Plexiform schwannomas (PS) are rare, benign, slowly growing, encapsulated tumors of Schwann cells arranged in plexiform pattern. Erlandson in 1985 classified Schwannomas into seven subtypes which is now widely used. It includes classical (Verocay), cranial nerve, cellular, plexiform (multinodular), ancient (degenerated), melanotic, and granular cell. Macroscopically, PS grows in a plexiform or multinodular or worm-like pattern. It affects predominantly young adults with either sex and occurs mostly as a slowly growing, rarely painful, solitary, or multiple nodular lesions on the trunk, head and neck, or upper extremities. Classic schwannomas exhibit a positive Tinel's sign (pain on percussion of the lesion) if originated from the major peripheral nerves.
Histopathologically, the PS is made up of multiple intradermal encapsulated nodules that vary in size and shape, and are separated from one another by loose or hyalinized fibrous stroma characterized by two types of patterns: central hypercellular Antoni type A and peripheral myxoid Antoni type B. This zonation corresponds to the target sign. Furthermore, palisades of nuclei and Verocay bodies characterized by acellular processes that separate adjacent rows of palisaded nuclei are often observed and most of the tumor consists of Antoni type A tissue. It displays diffuse and strong S-100 protein staining.
Immunohistochemical stains useful for the diagnosis of schwannoma are S100, epithelial membrane antigen, Leu-7, myelin basic protein, CD 34, CD 68, collagen types 1, 3, and 4, and vimentin.
PS shows a specific multinodular pattern and hypointense capsule that separated the tumor from surrounding soft tissue on T2-weighted MRI.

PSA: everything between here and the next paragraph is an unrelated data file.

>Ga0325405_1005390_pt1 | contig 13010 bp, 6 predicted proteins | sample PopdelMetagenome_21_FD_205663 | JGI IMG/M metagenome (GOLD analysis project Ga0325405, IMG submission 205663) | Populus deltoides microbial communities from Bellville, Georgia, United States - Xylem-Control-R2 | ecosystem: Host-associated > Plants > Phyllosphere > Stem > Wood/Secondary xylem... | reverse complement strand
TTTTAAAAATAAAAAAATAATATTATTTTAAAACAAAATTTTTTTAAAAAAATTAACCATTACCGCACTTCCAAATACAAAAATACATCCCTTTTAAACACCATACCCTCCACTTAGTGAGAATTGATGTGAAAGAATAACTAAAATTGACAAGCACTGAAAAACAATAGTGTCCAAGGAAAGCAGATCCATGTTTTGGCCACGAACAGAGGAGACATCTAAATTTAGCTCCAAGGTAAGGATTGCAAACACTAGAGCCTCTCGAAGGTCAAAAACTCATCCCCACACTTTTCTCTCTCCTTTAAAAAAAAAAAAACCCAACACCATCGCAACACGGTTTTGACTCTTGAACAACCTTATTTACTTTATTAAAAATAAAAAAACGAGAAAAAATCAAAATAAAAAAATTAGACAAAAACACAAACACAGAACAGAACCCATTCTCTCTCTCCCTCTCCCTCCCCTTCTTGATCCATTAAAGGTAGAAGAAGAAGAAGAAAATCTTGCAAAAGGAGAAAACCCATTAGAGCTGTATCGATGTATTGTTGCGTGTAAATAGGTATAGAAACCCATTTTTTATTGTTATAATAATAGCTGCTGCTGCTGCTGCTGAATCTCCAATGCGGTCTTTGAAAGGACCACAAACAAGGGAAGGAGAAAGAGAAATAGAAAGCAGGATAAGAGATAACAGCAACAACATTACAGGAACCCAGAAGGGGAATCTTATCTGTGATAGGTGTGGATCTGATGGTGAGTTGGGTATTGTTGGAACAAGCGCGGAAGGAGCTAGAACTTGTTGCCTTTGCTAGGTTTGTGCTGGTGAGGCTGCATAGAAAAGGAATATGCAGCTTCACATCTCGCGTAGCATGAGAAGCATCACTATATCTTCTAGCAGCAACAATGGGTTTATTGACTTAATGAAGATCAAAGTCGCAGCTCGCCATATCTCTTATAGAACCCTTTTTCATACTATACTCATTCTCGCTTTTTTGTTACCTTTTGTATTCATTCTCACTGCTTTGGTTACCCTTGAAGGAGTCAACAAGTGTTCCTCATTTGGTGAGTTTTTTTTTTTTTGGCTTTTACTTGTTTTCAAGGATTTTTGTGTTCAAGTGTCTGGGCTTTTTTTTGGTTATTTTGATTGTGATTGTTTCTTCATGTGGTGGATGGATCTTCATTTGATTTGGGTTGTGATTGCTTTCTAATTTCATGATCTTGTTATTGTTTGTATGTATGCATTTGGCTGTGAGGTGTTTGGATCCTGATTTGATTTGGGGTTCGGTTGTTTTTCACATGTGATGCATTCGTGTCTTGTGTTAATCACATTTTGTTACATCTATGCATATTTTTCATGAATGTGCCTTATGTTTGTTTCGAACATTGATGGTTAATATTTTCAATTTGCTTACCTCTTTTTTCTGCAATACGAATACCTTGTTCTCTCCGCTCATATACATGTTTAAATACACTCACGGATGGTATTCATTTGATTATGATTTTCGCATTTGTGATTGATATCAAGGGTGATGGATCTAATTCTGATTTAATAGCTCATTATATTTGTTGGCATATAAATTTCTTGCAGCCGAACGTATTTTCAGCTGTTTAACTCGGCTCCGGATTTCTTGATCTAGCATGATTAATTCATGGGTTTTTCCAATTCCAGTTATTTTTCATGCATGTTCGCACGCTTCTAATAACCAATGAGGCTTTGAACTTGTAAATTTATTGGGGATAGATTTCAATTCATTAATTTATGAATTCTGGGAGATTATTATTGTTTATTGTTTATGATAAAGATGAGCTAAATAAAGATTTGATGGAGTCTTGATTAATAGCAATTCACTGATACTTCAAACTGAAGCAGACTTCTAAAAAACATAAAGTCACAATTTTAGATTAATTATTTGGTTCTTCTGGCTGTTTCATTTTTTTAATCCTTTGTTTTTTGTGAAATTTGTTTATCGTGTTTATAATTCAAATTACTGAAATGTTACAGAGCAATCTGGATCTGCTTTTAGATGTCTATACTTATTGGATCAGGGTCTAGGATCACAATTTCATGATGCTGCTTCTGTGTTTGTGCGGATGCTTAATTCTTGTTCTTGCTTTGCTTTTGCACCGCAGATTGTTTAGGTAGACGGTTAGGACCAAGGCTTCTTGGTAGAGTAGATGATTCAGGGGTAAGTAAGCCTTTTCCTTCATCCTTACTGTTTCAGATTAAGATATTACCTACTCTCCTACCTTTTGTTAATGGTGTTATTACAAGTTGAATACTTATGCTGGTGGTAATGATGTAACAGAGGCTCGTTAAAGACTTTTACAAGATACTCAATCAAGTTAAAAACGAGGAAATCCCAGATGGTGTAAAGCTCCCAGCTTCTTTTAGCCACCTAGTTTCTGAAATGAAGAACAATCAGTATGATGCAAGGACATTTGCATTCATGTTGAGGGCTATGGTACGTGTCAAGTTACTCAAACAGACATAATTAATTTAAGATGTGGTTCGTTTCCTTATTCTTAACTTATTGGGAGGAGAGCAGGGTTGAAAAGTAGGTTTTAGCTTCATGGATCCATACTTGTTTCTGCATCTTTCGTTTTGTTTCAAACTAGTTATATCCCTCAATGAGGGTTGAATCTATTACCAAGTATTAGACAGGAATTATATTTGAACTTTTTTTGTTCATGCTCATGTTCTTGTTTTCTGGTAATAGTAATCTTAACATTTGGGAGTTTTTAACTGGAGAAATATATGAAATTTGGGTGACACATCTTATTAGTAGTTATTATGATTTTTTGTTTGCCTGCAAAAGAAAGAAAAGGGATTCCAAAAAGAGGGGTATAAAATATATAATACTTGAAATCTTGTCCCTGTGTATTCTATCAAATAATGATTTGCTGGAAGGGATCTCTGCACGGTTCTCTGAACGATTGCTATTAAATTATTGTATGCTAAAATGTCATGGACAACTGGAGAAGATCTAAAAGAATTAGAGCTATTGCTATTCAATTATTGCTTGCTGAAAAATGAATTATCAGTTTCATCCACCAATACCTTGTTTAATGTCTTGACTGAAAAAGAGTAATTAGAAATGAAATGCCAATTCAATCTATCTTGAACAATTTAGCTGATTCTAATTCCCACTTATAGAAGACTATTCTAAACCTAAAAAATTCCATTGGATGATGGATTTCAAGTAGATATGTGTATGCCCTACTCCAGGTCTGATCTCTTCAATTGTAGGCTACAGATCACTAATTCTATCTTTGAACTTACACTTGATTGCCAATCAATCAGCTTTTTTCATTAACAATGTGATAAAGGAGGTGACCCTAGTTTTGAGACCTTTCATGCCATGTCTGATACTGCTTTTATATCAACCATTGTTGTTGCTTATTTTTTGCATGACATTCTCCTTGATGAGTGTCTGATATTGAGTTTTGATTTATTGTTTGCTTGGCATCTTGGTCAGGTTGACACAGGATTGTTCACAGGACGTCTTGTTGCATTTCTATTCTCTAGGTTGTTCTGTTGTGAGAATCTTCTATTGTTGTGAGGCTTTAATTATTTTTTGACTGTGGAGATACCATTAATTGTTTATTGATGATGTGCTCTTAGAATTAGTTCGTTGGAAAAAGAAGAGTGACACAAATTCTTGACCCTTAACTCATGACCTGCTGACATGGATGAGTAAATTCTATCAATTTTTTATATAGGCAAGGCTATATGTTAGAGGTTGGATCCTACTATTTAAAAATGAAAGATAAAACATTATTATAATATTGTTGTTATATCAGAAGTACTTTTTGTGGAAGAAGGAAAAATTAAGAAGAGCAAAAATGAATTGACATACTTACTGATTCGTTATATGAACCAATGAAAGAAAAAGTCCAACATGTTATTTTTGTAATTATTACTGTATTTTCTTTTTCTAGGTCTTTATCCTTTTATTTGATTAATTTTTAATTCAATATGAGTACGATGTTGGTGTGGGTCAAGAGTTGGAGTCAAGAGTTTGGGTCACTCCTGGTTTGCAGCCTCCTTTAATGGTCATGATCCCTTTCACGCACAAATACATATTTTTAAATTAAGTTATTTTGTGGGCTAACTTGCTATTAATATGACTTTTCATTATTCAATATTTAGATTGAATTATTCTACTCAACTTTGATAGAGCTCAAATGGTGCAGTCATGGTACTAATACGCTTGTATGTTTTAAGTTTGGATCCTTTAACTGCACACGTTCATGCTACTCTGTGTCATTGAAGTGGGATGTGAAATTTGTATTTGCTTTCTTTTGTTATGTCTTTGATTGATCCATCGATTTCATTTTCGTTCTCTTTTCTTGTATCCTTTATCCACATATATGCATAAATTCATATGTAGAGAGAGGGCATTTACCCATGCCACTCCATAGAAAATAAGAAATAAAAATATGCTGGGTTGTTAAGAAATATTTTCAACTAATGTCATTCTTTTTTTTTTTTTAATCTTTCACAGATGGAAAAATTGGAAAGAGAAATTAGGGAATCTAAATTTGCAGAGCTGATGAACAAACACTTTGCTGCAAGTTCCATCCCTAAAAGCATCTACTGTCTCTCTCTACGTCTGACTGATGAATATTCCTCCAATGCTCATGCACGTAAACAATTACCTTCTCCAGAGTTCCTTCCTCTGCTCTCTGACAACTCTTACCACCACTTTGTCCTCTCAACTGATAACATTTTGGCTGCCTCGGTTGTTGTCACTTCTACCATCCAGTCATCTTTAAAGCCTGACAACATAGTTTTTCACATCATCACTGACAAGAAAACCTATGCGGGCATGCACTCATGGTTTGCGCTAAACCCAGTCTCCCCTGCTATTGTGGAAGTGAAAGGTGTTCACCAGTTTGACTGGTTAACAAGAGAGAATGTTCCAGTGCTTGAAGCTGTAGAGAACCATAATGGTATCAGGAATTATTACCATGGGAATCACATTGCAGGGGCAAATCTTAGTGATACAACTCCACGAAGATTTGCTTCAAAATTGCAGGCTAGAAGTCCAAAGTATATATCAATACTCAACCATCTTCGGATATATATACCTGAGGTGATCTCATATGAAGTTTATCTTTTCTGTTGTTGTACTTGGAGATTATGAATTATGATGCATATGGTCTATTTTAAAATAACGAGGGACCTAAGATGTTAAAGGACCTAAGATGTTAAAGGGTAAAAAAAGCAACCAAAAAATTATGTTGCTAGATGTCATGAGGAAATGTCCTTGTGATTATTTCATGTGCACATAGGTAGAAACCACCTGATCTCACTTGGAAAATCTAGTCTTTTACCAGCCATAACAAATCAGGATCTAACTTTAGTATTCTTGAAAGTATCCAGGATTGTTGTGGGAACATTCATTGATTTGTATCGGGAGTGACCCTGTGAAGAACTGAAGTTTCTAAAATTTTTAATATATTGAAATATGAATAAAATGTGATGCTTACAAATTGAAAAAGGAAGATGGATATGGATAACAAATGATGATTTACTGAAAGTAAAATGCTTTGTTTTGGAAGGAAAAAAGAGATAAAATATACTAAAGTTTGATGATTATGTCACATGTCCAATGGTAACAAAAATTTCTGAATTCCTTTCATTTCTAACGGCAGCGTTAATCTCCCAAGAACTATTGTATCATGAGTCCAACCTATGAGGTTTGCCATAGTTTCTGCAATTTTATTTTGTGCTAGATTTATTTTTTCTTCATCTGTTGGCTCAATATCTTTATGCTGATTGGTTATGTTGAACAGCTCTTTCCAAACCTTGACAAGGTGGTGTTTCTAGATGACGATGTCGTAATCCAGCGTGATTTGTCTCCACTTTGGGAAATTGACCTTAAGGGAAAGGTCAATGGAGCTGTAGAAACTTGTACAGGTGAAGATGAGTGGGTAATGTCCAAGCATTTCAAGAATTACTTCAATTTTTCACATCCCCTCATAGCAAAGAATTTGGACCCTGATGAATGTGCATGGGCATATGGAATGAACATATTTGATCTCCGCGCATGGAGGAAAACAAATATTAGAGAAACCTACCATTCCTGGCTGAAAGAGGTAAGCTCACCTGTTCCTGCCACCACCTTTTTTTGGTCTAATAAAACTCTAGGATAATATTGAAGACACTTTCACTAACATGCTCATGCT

Plexiform schwannoma can be associated with neurofibromatosis type 2 but it is not associated with von Recklinghausen disease or a higher risk for malignant transformation.
The differential diagnosis of PS includes plexiform neurofibroma, plexiform fibrohistiocytic tumor, malignant peripheral nerve sheath tumors, palisaded encapsulated neuroma, and neurotropic melanoma. In general, surgical excision is the treatment of choice.
In conclusion, PS is rare and often misdiagnosed. It should be considered in the differentials of asymptomatic, round cystic swelling over scalp. Unique feature of our case is different clinical presentation of the tumor with papular superficial component mimicking an appendageal tumor and hidden deep nodular component.
Declaration of patient consent
The authors certify that they have obtained all appropriate patient consent forms. In the form the patient(s) has/have given his/her/their consent for his/her/their images and other clinical information to be reported in the journal. The patients understand that their names and initials will not be published and due efforts will be made to conceal their identity, but anonymity cannot be guaranteed.
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Conflicts of interest
There are no conflicts of interest.
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[Figure 1], [Figure 2], [Figure 3]